Google Keep is a device-agnostic tool for note-taking, organizing, collaborating, curating resources, and sharing text, images, websites, lists, voice recordings (on mobile devices, not available on desktop), and more. Google Keep requires you to have a Google account but is free. Notes can be color-coded, and labels can be added. These reminder notes appear like “sticky notes.” You can access your notes on any device, add collaborators, and receive reminders to keep your workflow manageable. There are many other amazing things you can do with Google Keep. Record your own voice memos on mobile devices. Keep will transcribe text from pictures for you. Try to sketch images using the pen features to draw and change colors and shades. You can drag and drop notes from Keep directly into a Google Doc.
Applying the Triple E Framework
The Triple E Framework, created by Dr. Liz Kolb, is built on the belief that “effective technology integration begins with good instructional strategies and not fancy tools.” Dr. Kolb wrote a book on the topic: Learning First, Technology Second. Technology can be used to Engage in learning goals, Enhance learning goals, or Extend learning goals. We can use this framework to decipher why we are using specific tools in the classroom. Here is a rubric we can use to evaluate Google Keep (and any others) using the Triple E Framework. Use the rubric as you decide if a tool is a good fit with your learning goals and why you should (or shouldn’t) use the technology tool in the lesson.
- Engage in learning goals: Google Keep motivates students to begin the learning process because they are organized and know the tasks that need to be done (plus checking off tasks as they go, keeps them motivated). The students are more focused on the task because Google Keep is allowing them to organize the tasks, which helps students to better focus on the content learning goals because they can see the steps and the end goal. The students are more focused on the task because they are working at their own pace. There are no games, badges, or extras to distract from the process of learning. Google Keep also enables students to become more active learners, as they are making the lists, sharing the lists, and crossing off tasks/steps as they are completed.
- Enhance learning goals: One of the best ways that Google Keep enhances learning goals is by helping students to scaffold their learning by using lists (shared and individual to-do tasks). By using Google Keep, students are able to share concepts, questions, and information. The collaboration that this tool offers allows the students to use technology to make connections to understand concepts and ideas. Students are using higher-order thinking skills to organize their thoughts and tasks into the curated lists. Creativity is also included as they have the option to add background colors, text, videos, weblinks, and more.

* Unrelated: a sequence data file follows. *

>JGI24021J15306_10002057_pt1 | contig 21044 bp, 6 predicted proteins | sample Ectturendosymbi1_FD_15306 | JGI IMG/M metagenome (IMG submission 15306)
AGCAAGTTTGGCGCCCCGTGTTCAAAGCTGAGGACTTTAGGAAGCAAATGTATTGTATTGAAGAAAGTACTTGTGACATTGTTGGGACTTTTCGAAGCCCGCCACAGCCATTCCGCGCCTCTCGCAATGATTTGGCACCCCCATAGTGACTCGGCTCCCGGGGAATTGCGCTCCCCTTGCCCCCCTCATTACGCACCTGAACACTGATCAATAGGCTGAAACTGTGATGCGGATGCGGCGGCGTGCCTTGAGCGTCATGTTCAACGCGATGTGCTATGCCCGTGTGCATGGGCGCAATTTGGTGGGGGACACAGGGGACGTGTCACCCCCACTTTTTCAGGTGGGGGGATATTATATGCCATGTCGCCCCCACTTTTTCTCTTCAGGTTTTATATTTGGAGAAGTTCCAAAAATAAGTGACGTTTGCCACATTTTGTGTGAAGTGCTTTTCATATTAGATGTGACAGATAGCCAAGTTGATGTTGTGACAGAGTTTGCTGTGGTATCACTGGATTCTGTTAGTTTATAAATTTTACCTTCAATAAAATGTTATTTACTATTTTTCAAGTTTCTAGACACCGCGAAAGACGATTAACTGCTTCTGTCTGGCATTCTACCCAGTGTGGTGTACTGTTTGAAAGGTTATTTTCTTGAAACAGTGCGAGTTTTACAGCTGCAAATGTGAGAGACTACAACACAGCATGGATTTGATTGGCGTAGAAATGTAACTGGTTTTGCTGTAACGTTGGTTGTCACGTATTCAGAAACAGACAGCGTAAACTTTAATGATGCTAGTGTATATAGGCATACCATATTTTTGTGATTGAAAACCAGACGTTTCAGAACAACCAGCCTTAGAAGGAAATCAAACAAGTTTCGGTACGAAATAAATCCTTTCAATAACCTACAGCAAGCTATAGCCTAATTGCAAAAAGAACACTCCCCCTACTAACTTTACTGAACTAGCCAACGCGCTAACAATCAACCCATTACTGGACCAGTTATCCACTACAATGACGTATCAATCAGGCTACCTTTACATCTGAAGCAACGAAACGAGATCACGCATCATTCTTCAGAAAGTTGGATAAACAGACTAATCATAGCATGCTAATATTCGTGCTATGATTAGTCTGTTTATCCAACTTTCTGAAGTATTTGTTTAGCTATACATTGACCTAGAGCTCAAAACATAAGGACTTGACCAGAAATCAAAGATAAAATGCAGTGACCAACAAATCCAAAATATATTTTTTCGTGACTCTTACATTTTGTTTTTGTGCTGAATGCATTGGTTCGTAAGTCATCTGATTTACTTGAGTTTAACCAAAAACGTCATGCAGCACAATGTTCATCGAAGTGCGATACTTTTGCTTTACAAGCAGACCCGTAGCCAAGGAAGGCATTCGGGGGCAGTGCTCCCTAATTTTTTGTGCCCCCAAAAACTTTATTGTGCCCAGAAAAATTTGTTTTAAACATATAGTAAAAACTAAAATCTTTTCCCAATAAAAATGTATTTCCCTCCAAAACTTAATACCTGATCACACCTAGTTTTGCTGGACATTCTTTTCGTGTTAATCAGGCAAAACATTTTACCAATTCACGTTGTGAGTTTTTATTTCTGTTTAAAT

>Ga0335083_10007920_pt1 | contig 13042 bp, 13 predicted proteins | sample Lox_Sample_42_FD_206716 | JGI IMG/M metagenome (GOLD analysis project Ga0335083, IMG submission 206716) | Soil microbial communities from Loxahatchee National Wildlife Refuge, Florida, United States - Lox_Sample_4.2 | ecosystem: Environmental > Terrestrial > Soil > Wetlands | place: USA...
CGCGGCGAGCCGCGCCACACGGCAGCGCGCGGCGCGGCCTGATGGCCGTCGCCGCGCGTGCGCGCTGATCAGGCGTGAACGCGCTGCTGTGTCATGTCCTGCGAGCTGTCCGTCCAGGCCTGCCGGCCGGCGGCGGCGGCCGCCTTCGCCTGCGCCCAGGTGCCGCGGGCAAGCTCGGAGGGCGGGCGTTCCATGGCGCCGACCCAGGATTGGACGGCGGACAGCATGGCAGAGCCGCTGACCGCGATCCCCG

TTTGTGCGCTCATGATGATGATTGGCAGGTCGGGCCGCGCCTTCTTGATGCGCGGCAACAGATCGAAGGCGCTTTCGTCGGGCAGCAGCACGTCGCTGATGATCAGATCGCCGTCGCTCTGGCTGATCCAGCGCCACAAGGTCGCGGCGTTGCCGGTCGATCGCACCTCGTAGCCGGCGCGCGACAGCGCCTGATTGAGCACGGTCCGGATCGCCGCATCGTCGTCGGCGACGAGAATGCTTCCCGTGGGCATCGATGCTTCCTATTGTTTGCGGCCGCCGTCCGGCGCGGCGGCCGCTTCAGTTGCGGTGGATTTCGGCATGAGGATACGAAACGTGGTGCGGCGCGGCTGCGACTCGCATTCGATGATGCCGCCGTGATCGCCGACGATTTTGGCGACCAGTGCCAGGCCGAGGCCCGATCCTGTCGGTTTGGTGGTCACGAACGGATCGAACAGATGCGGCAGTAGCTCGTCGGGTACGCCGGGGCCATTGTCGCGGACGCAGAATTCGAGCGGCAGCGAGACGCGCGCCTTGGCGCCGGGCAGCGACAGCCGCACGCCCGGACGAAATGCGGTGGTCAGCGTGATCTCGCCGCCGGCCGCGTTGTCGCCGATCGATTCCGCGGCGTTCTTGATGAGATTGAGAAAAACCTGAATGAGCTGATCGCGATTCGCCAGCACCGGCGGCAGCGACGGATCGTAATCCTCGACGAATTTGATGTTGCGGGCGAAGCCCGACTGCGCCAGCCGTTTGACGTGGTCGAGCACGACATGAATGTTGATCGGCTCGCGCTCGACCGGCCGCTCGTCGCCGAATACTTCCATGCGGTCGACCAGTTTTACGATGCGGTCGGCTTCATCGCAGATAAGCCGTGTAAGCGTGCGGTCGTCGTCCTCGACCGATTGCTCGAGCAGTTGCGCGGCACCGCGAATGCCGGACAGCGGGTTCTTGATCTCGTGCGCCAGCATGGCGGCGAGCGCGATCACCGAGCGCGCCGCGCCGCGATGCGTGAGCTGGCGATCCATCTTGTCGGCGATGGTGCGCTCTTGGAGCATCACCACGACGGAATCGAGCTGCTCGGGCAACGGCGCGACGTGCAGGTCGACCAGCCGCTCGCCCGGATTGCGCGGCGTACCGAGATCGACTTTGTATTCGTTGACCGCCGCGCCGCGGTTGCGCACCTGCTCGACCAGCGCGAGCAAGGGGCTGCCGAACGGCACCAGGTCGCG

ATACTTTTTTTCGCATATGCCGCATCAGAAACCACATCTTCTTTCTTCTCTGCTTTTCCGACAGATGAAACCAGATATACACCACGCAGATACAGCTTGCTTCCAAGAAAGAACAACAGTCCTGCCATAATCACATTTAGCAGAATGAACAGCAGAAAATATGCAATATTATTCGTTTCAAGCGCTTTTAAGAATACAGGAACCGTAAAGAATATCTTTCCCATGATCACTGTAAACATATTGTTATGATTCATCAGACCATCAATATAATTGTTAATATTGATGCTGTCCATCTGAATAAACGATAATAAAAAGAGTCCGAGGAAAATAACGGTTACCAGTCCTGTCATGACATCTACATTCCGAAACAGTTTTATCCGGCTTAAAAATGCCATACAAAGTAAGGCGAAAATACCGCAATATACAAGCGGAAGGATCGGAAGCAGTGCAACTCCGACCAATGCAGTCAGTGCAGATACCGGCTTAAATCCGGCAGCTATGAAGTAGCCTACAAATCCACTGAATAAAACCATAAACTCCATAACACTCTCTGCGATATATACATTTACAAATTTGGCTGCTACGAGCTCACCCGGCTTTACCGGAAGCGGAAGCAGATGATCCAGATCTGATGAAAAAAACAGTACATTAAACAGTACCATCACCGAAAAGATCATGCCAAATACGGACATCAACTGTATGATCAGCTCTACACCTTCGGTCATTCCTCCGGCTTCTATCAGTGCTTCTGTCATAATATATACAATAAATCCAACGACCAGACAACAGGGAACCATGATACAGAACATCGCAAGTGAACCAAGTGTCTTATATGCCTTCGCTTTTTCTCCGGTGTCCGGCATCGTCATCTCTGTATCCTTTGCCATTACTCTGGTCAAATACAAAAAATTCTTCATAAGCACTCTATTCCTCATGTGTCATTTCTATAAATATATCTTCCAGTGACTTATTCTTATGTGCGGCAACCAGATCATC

- Extend learning goals: Dr. Kolb describes extended learning as an opportunity for students to learn outside of their typical school day, connect and collaborate outside of the regular school day, and as a bridge between the school day and real-life experiences. Students could work collaboratively in class as they create their Keep lists, and the learning could continue at home as students work on the collaborative lists. They can also add comments to the Keep for the team (or partner) to view. In the classroom, small groups would be a very purposeful choice, as fewer devices would be required, and students could help each other through the steps of the assignment. We are preparing our students for a world that doesn’t exist yet; however, most jobs do require independent motivation and knowledge of technology. Many careers also require students to create task lists and work on a team to complete the project, and Google Keep prepares students for this kind of work! Google Keep requires students to organize their thoughts and to create a purposeful list related to the task and/or content. In future classes (and jobs), students are also likely going to need to be able to organize their thoughts and steps required to complete projects. This tool creates a bridge between school and everyday life experiences as students learn to organize tasks into easily digestible chunks of information.
The SAMR Model, by Dr. Ruben Puentedura, suggests that technology implementation has four levels. We can use this model as a guideline to analyze how we are incorporating technology tools in the classroom. Google Keep could be at the level of Substitution, Augmentation, or Modification – depending on how you are using the tool.
- Substitution: At the level of substitution, the technology acts as a direct substitute. Google Keep could be used at this level if students are just making a list and crossing items off as they finish.
- Augmentation: Augmentation also acts as a direct substitute, but with functional improvement. Google Keep could be taken to the level of augmentation when used as a tool for curating resources, adding voice narration, and including images or drawings.
- Modification: The level of modification allows us to make the activity something more integrated with technology, meaning the activity could not even be done without technology. Google Keep may seem like a simple list maker, but it also allows you to collaborate with others. You can also curate and share lists of web tools, images, text, and much more. You even have the option to add your own voice to the lists.
Don’t miss Part 2 of the Tech Tool of the Month: Google Keep. We will discuss how to use the tool and provide classroom use ideas. In the meantime, let us know in the comment section below how you have used Google Keep in your education setting.